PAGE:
From February 2012 to August 2015, FLNC was evaluated using next-generation sequencing in 2,877 patients with different inherited cardiovascular diseases (Online Table 1). The phenotypes were those established by each center prior to the genetic study. We identified 28 unrelated probands with truncating mutations in FLNC. Clinical and genetic familial cascade screenings were performed in those patients who agreed. All patients gave their written consent to participate in this study. The project was approved by the different local ethics committees.
Coding exons and intronic boundaries of 213 genes (Online Table 2) related to inherited cardiovascular diseases and sudden death were captured using a custom probe library (SureSelect Target Enrichment Kit for Illumina paired-end multiplexed sequencing method; Agilent Technologies, Santa Clara, California). Sequencing was performed using the HiSeq 1500 platform (Illumina, San Diego, California) with 2 × 100 base read length following Illumina protocols. Bioinformatics analysis was performed by means of a custom pipeline including software for variant calling, genotyping, and annotation. Mean coverage for all the evaluated genes ranged between 250× and 400×. The read depth of every nucleotide from genes related to the referring phenotype was >30×. Those exons that did not fulfill this standard were complementary sequenced using the Sanger technique. All exons of FLNC were completely covered (>30×). Information regarding frequency in different populations (1,000 Genomes Project, Exome Variant Server, Exome Aggregation Consortium) was considered. The allele frequency threshold to consider a mutation clinically relevant was ≤0.1%. Pathogenicity of variants was classified according to current recommendations (13).
Those variants considered clinically relevant according to the patient’s phenotype were confirmed using Sanger sequencing. There is a pseudogene located 53.6 kb downstream from the functional FLNC gene, which is 98% homologous to exons 46, 47, and 48. All the variants identified in those exons were sequenced using specific primers designed to confirm that they corresponded to the real FLNC sequence, not to the pseudogene (14). Cascade genetic screening in relatives was performed using Sanger sequencing.
We defined truncating mutations in FLNC as those that introduce a premature stop codon in the protein’s sequence (nonsense or frameshift) or that could alter the splicing process according to the predictions of 5 software tools: MaxEntScan, Splice-Site Finder, HSF, NNSPLICE, and GeneSplicer. All the genetic variants included in the present study were predicted to disrupt the protein function.
The cumulative probability of the occurrence of sudden death, appropriate defibrillator shock, heart failure death, or cardiac transplantation was estimated by using the Kaplan-Meier method, and factors were compared using the log-rank (Mantel-Cox) method. Survival was calculated from birth. A 2-sided p value < 0.05 was considered to indicate statistical significance. Statistical analyses were performed using SPSS Statistics version 21.0 (IBM, Armonk, New York).
Two-point logarithm of the odds scores were calculated in 23 families using the Superlink-Online SNP tool with the following settings: disease mutant gene frequency = 0.001, dominant mode of inheritance, penetrance = 99%, and θ = 0.
To analyze the presence of filamin C aggregates as a potential cause of myocardial injury, we compared 3 patients with truncating mutations in FLNC (26958-II:1, 36203-III:3, and 25767-III:1) with 3 control subjects. Myocardial samples from patients were obtained from necropsy or explanted hearts. Immunohistochemistry analysis was performed using a specific antibody against the N-terminal extreme of filamin C. In brief, 5-μm-thick sections were obtained from paraffin-embedded tissue blocks from patients with truncating FLNC mutations and control subjects. After rehydration, samples were heated for 15 min in a microwave oven to induce epitope retrieval in Tris-EDTA buffer (pH 9.0) and were subsequently incubated at room temperature for 15 min to enhance penetration of the antibody. Slides were then washed twice in a 0.1% Tween-20 Tris-buffered saline (TBS-T) solution and blocked with avidin/biotin blocking reagent according to the manufacturer’s protocol (Vector Laboratories, Burlingame, California). After washing with TBS-T and blocking with a 15% goat serum TBS-T solution, slides were incubated with rabbit polyclonal anti–filamin C gamma (1:50) (MBS2026155, MyBioSource, San Diego, California) raised against the N-terminal peptide of the protein overnight at 4°C. Slides were TBS-T-washed and incubated with a horseradish peroxidase goat antirabbit secondary antibody for 30 min at room temperature. The Vectastain ABC kit was used to amplify the signal, and the DAB substrate kit was used for peroxidase detection (Vector Laboratories). Counterstaining with hematoxylin was carried out before dehydration and mounting the slides with DPX. Pictures were taken with a Nikon 90i microscope at different magnifications.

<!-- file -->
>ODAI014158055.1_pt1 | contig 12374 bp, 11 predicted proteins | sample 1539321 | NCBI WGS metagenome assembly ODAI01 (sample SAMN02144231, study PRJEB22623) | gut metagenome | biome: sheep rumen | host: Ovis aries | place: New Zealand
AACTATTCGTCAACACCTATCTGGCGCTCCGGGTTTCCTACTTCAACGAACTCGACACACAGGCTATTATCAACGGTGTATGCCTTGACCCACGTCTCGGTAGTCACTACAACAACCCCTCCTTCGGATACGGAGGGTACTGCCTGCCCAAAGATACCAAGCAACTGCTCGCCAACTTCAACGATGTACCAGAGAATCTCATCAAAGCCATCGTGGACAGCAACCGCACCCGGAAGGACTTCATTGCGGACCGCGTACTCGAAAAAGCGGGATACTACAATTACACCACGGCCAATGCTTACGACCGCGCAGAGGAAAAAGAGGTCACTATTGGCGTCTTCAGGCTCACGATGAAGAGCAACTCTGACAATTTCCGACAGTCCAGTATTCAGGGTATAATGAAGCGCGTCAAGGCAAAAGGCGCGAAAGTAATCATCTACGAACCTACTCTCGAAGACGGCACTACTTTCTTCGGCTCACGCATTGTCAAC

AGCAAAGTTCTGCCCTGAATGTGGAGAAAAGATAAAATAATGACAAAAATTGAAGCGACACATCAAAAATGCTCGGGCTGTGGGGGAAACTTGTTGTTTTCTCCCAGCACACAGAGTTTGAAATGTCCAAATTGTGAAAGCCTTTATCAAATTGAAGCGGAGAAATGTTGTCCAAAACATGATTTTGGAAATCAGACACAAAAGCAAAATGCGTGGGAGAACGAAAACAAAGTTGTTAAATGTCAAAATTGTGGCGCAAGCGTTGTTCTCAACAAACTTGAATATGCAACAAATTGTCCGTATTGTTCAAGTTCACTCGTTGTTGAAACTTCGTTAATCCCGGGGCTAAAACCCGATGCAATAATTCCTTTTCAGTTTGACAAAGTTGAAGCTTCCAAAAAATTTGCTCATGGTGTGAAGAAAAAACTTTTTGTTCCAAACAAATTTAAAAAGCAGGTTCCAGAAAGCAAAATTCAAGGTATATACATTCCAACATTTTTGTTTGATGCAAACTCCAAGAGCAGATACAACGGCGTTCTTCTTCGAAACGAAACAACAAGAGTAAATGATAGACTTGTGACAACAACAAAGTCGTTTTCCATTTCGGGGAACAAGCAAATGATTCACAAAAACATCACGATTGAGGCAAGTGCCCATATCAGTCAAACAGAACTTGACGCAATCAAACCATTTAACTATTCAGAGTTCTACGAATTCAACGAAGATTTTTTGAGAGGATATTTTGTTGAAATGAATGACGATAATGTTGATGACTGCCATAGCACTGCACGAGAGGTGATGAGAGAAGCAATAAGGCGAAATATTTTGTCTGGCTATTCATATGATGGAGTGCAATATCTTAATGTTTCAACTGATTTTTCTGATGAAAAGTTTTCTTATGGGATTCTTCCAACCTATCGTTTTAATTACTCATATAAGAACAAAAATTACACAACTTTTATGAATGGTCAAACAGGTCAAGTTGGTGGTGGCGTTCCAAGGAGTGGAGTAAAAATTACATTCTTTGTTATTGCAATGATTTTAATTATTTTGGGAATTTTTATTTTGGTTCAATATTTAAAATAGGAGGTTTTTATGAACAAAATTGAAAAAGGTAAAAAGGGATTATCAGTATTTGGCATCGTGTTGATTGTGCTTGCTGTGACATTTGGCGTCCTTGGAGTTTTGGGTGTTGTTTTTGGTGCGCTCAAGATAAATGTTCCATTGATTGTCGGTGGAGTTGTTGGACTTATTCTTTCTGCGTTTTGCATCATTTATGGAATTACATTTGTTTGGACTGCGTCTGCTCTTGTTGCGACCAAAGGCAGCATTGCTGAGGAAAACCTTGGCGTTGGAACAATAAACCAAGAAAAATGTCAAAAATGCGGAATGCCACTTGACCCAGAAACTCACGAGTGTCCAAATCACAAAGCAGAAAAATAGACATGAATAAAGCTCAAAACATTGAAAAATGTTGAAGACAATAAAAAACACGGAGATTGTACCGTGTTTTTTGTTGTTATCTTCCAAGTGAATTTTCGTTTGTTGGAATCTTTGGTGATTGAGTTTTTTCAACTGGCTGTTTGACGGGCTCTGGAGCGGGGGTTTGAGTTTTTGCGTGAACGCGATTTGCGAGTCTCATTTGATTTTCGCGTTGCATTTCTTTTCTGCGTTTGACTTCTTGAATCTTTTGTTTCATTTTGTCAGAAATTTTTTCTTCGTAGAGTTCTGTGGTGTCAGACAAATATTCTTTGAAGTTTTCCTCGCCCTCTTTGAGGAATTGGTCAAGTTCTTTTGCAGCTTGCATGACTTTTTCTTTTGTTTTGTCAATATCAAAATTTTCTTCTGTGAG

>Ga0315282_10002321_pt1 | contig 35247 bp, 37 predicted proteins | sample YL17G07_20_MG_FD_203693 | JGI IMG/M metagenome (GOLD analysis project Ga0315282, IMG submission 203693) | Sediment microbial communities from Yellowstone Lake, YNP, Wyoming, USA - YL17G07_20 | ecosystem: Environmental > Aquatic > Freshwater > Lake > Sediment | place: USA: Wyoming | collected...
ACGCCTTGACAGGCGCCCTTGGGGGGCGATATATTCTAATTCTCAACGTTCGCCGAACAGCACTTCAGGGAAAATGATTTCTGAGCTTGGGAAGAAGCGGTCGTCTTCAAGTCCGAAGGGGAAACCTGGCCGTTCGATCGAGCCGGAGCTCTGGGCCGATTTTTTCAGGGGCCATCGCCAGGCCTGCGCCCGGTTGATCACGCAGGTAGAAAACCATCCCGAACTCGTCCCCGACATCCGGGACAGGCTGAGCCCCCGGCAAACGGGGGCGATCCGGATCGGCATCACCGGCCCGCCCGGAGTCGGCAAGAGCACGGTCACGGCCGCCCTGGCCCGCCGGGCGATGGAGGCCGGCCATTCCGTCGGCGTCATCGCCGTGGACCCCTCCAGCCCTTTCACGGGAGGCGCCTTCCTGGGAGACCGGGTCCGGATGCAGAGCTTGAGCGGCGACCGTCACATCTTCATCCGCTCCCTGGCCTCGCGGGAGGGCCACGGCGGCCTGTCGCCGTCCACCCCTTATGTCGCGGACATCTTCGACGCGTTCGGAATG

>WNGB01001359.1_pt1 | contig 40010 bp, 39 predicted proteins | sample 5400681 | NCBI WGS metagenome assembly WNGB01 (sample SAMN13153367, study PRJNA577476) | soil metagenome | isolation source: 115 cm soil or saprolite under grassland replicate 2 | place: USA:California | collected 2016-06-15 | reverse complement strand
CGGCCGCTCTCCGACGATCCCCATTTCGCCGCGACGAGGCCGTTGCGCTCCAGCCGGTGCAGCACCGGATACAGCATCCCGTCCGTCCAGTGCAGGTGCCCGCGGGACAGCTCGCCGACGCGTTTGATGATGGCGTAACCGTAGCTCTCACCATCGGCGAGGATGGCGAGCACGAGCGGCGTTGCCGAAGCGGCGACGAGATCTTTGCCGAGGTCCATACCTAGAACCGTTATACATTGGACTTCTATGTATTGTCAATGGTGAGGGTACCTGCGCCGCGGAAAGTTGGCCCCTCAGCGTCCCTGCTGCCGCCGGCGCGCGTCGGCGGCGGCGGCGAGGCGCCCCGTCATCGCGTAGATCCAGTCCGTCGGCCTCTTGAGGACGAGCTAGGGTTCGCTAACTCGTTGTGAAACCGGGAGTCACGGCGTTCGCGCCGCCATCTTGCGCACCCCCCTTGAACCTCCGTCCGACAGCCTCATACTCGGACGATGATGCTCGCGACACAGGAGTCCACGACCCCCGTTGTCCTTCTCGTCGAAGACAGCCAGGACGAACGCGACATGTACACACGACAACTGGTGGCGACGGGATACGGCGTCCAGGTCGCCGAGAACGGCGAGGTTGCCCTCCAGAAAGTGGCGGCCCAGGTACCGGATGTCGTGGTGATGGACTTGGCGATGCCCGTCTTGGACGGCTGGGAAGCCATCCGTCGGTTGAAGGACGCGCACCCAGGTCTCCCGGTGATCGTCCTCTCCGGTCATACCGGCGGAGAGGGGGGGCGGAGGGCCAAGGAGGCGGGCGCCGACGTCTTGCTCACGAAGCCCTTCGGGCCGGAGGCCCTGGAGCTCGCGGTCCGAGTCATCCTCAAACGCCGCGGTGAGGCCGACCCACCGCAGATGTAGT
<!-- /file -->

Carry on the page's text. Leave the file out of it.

Twenty-three different truncating mutations in FLNC were identified in 28 unrelated probands (Figure 1, Online Tables 3 and 4). Previous diagnoses were dilated cardiomyopathy (DCM) in 20 patients, arrhythmogenic cardiomyopathy in 7 (all with predominant LV involvement), and restrictive cardiomyopathy in 1. No pathogenic mutations in other genes were identified in any patients. We did not find truncating mutations in FLNC among 2,105 patients with other inherited cardiovascular diseases, including 1,078 patients with hypertrophic cardiomyopathy (HCM) (Online Table 1). The prevalence of truncating FLNC mutations in this heterogeneous global cohort was low (28 of 2,877 patients screened [0.97%]). However, if we referred to the specific phenotypes in which this type of mutation was found, the proportion was significantly higher: 20 of 508 patients with DCM (3.9%), 7 of 219 patients with arrhythmogenic cardiomyopathy (3.2%), and 1 of 45 patients with restrictive cardiomyopathy (2.2%).
In total, 149 subjects (28 probands and 121 relatives) were clinically and genetically evaluated. Fifty-four relatives (45%) carried the FLNC mutation identified in the proband. Cardiac alterations were found in 74% of relatives with the mutation (n = 40). Mean age at presentation in affected carriers was 41 ± 15 years (range: 0.3 to 71 years). Eleven of 12 healthy mutation carriers (92%) were <40 years of age at last follow-up (mean 32 ± 16 years; range: 6 to 72 years). None of the 67 noncarriers were clinically affected. Complete cosegregation of truncating mutations in FLNC with particular cardiac phenotypes was observed in 23 families that agreed to be investigated (combined logarithm of the odds score: 9.5) (Online Table 5, Online Figure 1).